One of the benefits of modern medicine and technology is that there are now a variety of biological and psychological tools available to dentists to minimize the pain and anxiety that can be associated with dental procedures.
At Parkview Dental (www.parkview.me), one of the things I concentrate on, aside from great results, is making dental visits as pleasant as possible.
Anxiety and Fear Concering Dentists and Dental Work
Right off, let’s agree that some anxiety about dental work is warranted. It costs money and, hey, needles may be involved. Check and check. However, a significant number of patients really suffer from anxiety about upcoming dentist visits. I take patient anxiety very seriously (see my story below).
At Parkview Dental, there are a few non-pharmacological things we routinely do to reduce anxiety:
- We will generally do a consultation visit to determine how the course of treatment will proceed. At this consultation, we will discuss the precise procedures to be completed at the next visit and address any concerns the patient may have.
- We always schedule adequate time for patients, but if we know there is some anxiety we increase the appointment time so nothing feels rushed.
While I have been trained in behavioral techniques to reduce anxiety, we do understand that some patients will require a less conservative approach:
- We can prescribe an anti-anxiety medication for the patient to take prior to the appointment to ease any stress during the visit. These drugs can also be used to allievate the stress patients have before arriving at a dentist’s office.
- Parkview Dental has Nitrous oxide (“laughing gas”) equipment on-site. Nitrous oxide has been used in dentistry since 1844 and has both an analgesic and anxiolytic effect –meaning that it not only decreases anxiety but also causes a subsequent, albeit minor, decrease in the feeling of pain. It is available at our office for any procedure at the request of the patient (unless medical history makes it inappropriate).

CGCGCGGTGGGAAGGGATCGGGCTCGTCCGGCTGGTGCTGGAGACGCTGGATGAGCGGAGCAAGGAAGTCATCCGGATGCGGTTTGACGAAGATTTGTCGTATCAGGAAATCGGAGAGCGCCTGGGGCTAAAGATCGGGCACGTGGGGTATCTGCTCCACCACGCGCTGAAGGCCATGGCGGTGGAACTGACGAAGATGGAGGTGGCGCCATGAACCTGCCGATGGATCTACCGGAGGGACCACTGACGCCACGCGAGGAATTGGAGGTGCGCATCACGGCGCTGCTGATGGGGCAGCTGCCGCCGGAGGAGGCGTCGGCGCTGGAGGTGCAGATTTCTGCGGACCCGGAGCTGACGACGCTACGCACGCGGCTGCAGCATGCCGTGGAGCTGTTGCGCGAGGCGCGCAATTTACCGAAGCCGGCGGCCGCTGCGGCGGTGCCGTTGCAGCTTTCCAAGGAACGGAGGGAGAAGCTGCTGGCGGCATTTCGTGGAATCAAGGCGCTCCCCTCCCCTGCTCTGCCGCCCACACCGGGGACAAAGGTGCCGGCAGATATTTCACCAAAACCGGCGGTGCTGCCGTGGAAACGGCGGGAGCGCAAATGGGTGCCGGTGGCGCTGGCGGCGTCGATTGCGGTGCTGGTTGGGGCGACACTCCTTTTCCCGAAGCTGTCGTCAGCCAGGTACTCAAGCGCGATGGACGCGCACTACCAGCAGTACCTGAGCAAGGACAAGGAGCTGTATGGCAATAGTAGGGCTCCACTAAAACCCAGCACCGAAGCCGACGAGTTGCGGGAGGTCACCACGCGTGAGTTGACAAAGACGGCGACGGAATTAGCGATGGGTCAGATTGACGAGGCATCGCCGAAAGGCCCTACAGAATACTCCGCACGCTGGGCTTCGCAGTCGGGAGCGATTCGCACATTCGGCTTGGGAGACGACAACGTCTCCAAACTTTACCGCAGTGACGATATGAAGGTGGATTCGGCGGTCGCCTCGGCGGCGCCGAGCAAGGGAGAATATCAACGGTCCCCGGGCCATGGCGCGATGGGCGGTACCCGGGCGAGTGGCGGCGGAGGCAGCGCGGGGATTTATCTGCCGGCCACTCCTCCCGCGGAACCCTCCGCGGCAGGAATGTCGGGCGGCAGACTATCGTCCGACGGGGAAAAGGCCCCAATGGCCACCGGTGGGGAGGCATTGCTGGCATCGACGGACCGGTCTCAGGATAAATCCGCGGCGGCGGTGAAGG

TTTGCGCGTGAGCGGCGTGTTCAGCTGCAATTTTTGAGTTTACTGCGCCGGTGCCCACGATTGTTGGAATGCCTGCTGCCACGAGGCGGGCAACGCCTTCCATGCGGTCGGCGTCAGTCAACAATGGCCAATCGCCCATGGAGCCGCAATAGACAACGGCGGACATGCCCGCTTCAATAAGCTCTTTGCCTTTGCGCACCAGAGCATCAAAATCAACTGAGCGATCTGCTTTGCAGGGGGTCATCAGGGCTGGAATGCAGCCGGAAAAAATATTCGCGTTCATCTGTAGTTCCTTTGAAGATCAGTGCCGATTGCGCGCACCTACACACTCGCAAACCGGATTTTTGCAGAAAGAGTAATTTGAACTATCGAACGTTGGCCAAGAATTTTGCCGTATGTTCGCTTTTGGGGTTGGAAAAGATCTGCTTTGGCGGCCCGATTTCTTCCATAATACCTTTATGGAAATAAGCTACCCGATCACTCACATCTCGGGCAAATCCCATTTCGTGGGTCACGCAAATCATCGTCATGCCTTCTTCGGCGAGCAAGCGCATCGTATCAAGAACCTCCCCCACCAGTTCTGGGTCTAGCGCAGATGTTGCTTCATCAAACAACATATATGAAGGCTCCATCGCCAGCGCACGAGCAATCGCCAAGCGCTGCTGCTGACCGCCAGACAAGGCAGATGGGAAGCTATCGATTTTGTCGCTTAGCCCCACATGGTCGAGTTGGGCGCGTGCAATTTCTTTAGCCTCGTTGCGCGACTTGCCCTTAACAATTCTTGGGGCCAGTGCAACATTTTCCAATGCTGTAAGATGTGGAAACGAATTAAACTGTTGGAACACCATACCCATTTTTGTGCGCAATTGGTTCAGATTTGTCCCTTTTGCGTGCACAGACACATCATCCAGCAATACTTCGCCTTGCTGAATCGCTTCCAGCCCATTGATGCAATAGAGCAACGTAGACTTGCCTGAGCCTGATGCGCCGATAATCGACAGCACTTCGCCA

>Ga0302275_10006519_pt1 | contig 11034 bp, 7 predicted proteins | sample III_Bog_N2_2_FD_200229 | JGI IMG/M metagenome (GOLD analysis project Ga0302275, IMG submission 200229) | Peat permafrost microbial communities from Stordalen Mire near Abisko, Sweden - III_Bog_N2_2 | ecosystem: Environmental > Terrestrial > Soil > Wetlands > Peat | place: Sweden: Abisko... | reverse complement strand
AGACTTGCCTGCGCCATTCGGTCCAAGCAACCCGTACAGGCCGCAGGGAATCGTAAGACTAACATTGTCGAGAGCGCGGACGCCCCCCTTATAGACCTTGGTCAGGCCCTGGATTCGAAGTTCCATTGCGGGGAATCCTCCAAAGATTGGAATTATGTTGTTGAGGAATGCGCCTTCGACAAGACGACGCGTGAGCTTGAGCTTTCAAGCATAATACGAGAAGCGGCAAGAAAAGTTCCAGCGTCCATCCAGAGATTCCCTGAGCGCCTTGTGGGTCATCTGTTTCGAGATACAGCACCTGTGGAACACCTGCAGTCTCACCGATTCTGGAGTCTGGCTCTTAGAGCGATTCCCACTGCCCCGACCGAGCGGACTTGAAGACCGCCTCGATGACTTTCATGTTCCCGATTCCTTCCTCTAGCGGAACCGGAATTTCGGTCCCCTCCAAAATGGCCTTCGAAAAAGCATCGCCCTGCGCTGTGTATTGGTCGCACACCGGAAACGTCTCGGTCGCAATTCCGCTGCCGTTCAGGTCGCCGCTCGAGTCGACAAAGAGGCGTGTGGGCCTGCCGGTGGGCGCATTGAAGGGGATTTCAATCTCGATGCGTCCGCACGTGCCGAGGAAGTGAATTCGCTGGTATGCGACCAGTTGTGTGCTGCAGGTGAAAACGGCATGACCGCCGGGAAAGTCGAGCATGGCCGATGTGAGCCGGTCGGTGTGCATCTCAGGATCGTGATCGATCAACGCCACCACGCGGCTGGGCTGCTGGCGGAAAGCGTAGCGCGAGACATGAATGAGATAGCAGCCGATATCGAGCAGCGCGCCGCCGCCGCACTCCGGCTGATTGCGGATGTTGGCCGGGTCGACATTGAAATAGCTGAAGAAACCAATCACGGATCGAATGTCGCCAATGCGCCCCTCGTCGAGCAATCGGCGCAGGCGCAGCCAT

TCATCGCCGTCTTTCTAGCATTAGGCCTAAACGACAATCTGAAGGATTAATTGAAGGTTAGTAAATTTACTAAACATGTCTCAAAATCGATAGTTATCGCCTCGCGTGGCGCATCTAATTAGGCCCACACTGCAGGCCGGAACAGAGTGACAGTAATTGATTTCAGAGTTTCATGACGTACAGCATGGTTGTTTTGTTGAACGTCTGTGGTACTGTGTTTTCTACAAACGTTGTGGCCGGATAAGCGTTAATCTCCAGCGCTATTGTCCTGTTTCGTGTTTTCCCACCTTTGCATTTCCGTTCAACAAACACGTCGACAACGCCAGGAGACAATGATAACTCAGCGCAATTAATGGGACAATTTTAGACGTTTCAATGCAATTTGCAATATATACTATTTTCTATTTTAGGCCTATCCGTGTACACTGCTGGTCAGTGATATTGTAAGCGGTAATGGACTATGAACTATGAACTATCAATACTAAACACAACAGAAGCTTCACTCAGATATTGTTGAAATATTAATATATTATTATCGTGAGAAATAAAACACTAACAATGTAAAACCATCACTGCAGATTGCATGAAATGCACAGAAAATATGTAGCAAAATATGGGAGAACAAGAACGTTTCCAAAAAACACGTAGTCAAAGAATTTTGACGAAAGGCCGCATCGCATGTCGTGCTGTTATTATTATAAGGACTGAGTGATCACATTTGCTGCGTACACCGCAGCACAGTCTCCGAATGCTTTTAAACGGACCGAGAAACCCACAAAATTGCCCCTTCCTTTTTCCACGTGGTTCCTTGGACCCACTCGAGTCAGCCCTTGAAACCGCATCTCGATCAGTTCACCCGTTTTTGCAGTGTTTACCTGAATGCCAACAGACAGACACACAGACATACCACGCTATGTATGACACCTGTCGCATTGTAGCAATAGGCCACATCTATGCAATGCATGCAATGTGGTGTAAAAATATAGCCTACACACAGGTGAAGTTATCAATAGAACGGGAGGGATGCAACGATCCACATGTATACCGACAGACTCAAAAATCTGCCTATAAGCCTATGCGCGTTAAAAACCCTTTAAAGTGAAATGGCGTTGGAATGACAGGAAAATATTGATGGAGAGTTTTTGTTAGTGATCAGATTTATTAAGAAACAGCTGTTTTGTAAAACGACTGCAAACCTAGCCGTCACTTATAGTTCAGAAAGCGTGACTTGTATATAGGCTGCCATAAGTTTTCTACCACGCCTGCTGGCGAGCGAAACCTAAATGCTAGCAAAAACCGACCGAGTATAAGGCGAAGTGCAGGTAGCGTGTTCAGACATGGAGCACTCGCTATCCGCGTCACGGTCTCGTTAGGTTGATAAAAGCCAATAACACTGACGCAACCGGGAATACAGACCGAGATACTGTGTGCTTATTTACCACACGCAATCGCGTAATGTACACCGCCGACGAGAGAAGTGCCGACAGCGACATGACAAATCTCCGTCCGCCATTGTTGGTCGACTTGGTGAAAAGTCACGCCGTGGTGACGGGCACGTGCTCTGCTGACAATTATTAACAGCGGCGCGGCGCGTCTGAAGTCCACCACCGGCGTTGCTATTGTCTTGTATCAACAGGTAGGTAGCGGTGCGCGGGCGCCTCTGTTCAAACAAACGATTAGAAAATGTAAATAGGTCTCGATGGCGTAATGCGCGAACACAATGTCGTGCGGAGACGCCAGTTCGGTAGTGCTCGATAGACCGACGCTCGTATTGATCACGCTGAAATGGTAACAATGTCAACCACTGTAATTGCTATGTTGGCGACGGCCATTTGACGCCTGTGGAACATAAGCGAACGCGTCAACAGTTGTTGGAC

Patient anxiety is near and dear to me as I have a phobia I have trouble controlling: bees. During a track and field race as a kid, I ran through a field in which a hive had apparently fallen and was stung by dozens of bees. Now, I don’t handle the sight of bees so well. On a trip to Greece, during dinner at a quiet seaside taverna in Naxos, my husband returned from the lavatory to discover that I had overturned our entire dinner table (with our newly-arrived dinner on it) because a bee “flew right at me”. As a result, when a patient expresses anxiety about getting work done, I listen.
The reality is that the term “painless dentistry” is not entirely truthful. With few exceptions, pain from some dental procedures can be minimized but not completely eliminated. For example, even when a treatment is rendered under general anesthesia, there can be pain associated with the injections necessary to induce the anesthesia. At Parkview Dental, we employ drugs and modern techniques to make any procedures as painless as possible. For example:
- We use injectible anesthesia. Drugs like lidocaine and septocaine have been used for many years in dentistry. Importantly, we reduce most of the pain of an injection by using modern techniques. With careful placement of a the needle, use of a small-gauge needle, a warmed anesthetic material and a little patience on part of the dentist, most of the pain can be eliminated. We recommend anesthesia for any procedure we believe will cause more discomfort than the needle.
- We use Oraqix. For those patients who have not been to a dentist in several years, often times a deep cleaning is necessary. This is to rid the oral cavity of bacteria present in the pockets around teeth. This procedure can be uncomfortable, so I generally recommend the patient to be anesthetized. Oraquix is a needle-less, anesthetic used for scaling and root planning / deep cleaning procedures. It is the only FDA-approved medicament of its kind.
Although other needle-less anesthetic products exist, I don’t use them in my practice because I have found them to be not painless, as although the discomfort is less, the application method causes discomfort over a longer period.
All in all, however, technology and modern procedures have progressed to the point that we are able to make even difficult procedures almost entirely painless.
Visit our website at www.parkview.me or call Parkview Dental of Westfield at (908) 264-8335 to schedule an appointment or learn more about our practice.